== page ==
At the opening of the new, state-of-the-art science center at Kennedy High School Tuesday, students and community members got a taste of a new generation of learning. The Fab Lab Richmond, an expansive science lab focused on STEM (Science, Technology, Engineering, and Math) principles, offers an innovative, entrepreneurial environment to create opportunities for Richmond students from kindergarten, well into adulthood.
“Fundamentally for us, this is all about supporting math and science and engineering,” said Superintendent of West Contra Costa Unified School District (WCCUSD) Dr. Bruce Harter,. “We expect our students to integrate all that they’ve learned in those subjects, bring them to the forefront…and create futures they wouldn't have been able to make before.”
The Fab Lab is a large space with 3D printers, laser cutters, an electronics workbench, and other stations in what used to be Kennedy High’s auto body shop. The room was filled Tuesday with the electronic hum of machines at work and a faint smell of plastic as students programmed the machines to create models of their own designs.
LaRon Gray, a 4th grader at Coronado Elementary, watched eagerly as a laser carver seared his football-themed design into pieces of cardboard that he would assemble into a cube. To Gray, an aspiring football player, the Fab Lab made science and design fun and accessible.
“With the Fab Lab, we’re able to show students who might not be engaged with science or technology that this is what engineering looks like, this is what design looks like —and it’s fun!” said April Scott, Gray’s teacher at Coronado.
The Richmond Fab Lab is a joint venture of WCCUSD, which provided $1 million from its bond program, the Fab Foundation, an organization started by MIT’s Center for Bits and Atoms, and Chevron Richmond, which provided $1 million for the science center. There are over 800 Fab Labs in 78 countries, and the Richmond lab is the largest in a high school in the United States.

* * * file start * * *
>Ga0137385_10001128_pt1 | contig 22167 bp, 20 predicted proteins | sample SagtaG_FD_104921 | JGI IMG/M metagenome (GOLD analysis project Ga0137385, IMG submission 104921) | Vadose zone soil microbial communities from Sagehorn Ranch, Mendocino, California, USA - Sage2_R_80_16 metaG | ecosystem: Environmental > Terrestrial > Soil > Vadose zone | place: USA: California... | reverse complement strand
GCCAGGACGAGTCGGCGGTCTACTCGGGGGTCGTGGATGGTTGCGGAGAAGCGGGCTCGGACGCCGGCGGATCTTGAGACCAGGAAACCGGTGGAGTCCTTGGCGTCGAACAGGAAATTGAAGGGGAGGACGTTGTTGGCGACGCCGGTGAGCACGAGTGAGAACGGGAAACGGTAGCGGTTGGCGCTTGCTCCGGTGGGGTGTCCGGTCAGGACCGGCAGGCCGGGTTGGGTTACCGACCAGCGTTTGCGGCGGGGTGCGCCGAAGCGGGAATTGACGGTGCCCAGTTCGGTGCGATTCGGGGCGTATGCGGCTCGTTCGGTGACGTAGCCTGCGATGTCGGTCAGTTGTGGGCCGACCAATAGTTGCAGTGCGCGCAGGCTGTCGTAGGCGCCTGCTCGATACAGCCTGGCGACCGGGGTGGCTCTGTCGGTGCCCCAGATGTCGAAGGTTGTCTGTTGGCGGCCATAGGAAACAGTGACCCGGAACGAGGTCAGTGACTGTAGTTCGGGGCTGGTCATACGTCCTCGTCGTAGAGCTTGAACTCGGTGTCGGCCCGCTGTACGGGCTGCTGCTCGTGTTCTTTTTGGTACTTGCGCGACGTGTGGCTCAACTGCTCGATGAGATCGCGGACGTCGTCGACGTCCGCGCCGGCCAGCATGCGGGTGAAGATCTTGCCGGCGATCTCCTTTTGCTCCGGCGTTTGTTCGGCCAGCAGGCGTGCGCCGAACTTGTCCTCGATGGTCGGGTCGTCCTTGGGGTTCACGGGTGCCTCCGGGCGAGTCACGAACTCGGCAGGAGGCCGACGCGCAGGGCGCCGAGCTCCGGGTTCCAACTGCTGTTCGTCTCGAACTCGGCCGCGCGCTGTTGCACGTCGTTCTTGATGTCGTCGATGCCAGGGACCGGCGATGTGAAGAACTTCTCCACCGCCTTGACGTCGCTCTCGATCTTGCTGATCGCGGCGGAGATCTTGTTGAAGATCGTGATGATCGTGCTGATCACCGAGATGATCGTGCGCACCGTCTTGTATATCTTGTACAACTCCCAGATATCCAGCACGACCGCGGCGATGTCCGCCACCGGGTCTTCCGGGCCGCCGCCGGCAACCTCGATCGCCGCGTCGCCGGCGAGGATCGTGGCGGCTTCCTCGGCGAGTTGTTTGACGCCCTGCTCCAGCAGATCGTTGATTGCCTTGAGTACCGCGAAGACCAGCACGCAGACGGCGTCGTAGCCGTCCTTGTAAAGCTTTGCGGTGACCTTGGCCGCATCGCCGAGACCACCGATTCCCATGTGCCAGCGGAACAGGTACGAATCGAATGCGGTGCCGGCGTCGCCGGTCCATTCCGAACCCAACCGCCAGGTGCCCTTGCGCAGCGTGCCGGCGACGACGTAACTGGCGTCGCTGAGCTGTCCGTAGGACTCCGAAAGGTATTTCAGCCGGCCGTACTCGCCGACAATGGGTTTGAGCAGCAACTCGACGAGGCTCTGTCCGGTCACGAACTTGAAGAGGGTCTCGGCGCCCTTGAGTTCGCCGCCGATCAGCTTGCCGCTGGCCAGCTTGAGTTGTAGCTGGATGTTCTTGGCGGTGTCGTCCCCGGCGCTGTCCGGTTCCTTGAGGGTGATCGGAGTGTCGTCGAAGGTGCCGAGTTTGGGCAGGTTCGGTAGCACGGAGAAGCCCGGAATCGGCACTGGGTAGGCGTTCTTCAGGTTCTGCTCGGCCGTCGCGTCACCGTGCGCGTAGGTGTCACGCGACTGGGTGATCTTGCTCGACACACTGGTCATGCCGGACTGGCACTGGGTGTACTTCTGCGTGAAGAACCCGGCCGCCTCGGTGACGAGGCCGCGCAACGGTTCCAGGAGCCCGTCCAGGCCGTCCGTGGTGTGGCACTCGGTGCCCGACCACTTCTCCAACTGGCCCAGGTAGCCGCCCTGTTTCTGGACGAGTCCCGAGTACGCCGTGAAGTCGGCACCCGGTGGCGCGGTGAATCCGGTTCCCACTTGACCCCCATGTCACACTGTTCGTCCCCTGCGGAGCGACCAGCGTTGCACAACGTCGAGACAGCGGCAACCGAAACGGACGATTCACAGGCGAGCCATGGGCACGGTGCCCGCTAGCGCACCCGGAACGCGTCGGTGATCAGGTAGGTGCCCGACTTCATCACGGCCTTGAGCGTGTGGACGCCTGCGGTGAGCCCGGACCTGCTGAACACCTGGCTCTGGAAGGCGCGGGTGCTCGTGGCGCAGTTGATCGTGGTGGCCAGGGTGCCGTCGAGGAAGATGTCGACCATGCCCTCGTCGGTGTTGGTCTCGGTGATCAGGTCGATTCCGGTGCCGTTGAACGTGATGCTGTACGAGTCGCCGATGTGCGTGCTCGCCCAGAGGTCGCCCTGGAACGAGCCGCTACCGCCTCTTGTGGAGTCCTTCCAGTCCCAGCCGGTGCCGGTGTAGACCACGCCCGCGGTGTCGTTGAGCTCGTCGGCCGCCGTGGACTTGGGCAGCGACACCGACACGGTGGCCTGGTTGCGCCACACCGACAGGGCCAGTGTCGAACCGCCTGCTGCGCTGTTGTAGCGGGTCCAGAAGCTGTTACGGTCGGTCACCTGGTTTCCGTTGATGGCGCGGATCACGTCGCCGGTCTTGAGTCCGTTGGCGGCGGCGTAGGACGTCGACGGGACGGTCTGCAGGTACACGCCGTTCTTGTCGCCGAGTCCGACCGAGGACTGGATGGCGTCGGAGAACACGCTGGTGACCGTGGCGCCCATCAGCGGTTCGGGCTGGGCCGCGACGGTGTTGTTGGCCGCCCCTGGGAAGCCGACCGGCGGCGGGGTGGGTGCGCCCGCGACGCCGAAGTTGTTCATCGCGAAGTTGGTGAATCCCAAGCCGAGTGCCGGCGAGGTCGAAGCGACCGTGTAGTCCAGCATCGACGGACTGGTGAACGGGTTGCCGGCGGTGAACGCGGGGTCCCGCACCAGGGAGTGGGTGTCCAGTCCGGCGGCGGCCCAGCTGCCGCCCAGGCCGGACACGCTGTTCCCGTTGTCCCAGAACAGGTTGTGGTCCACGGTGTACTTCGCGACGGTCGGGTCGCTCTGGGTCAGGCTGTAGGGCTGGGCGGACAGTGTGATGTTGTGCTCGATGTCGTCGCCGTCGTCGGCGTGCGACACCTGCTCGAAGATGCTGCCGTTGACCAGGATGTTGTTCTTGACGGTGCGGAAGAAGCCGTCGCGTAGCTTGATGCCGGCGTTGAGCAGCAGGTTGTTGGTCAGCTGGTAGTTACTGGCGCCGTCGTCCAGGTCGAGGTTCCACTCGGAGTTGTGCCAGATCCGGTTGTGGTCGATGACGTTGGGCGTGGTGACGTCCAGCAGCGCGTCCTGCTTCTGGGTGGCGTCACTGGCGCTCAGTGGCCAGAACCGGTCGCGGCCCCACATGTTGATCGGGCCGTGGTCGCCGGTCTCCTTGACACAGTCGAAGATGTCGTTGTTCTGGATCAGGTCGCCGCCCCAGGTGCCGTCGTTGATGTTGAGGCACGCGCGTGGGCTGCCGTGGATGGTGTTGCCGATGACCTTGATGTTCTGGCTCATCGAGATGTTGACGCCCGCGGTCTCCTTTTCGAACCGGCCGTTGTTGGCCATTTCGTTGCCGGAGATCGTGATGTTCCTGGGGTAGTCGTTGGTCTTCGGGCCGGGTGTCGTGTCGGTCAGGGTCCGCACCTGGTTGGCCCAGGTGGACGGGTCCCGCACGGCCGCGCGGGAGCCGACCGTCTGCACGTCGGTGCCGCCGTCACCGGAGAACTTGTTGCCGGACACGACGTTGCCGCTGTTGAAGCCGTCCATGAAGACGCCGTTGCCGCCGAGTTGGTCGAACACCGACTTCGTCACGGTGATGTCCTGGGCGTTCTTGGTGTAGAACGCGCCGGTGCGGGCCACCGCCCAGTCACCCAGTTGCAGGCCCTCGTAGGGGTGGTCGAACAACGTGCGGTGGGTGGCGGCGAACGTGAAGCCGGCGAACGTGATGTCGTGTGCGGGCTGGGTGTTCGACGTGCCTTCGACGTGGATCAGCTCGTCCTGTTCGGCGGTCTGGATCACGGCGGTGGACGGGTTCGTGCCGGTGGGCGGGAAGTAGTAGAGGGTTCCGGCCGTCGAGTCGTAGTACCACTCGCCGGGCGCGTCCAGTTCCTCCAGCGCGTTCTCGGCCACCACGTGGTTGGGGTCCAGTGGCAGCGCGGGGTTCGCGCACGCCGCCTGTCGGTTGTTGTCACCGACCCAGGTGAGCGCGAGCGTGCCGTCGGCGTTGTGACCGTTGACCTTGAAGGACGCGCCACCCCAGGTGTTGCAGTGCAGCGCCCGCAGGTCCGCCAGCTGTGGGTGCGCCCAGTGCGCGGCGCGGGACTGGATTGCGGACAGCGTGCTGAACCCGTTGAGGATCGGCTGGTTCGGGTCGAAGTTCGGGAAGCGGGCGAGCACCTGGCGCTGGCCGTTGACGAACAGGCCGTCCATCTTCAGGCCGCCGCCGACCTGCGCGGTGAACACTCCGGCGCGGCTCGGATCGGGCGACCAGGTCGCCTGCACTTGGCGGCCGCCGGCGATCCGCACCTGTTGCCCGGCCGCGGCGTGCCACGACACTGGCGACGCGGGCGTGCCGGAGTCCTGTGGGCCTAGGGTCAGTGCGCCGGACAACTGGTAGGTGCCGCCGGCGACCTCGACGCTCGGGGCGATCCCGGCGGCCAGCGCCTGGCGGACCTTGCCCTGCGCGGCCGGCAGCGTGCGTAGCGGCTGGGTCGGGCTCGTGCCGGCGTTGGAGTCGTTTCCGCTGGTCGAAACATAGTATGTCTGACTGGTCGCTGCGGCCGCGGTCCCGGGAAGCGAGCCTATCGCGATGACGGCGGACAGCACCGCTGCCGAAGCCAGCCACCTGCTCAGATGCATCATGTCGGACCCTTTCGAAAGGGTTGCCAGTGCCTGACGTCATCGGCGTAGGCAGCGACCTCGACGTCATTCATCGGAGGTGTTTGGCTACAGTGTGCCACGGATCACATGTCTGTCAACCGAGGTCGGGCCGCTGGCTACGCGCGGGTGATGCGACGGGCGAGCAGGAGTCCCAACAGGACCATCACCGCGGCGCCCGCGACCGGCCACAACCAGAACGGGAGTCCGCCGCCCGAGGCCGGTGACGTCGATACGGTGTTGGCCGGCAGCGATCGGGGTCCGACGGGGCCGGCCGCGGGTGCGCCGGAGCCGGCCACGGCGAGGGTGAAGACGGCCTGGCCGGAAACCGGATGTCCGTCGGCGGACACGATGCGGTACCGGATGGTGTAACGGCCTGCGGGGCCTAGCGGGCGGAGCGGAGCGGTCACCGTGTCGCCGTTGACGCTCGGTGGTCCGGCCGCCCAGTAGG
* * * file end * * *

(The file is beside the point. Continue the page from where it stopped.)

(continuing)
“This is a flagship Fab Lab for the state of California, and for high schools across the country,” said Sherry Lassiter, Director of the Fab Lab Foundation. “It’s a beautiful model for high schools going forward.”
The Lab in Kennedy High is immediately available for Richmond students from kindergarten through 12th grade, but it will expand into a community resource in the coming months.
“The Fab Lab is working to build a skilled workforce that can compete in a global economy,” said Andrea Bailey, Community Engagement Manager at Chevron Richmond. “Part of that involves opening up the Lab to community members to help spur entrepreneurship and creativity in local small businesses, and we’re proud to be a part of that.”
Additionally, Fab Lab, Chevron Richmond, and WCCUSD are developing a mobile lab that will have all the resources of the Kennedy Lab in a mobile setting to reach the city’s elementary school students.
Access to the tools and resources of the Fab Lab is a game changer to Richmond students. This was not lost on Richmond High School senior Judith Santiago Villegas, who is part of the school’s engineering program, Project Lead the Way.
“I am just in the beginning of all that I hope to learn in my life,” said Villegas, who hopes to attend UC Davis or UC Berkeley next year. “When I think about my classmates, I’m excited for them that they will have these resources…to be inspired to learn and realize their potential.”
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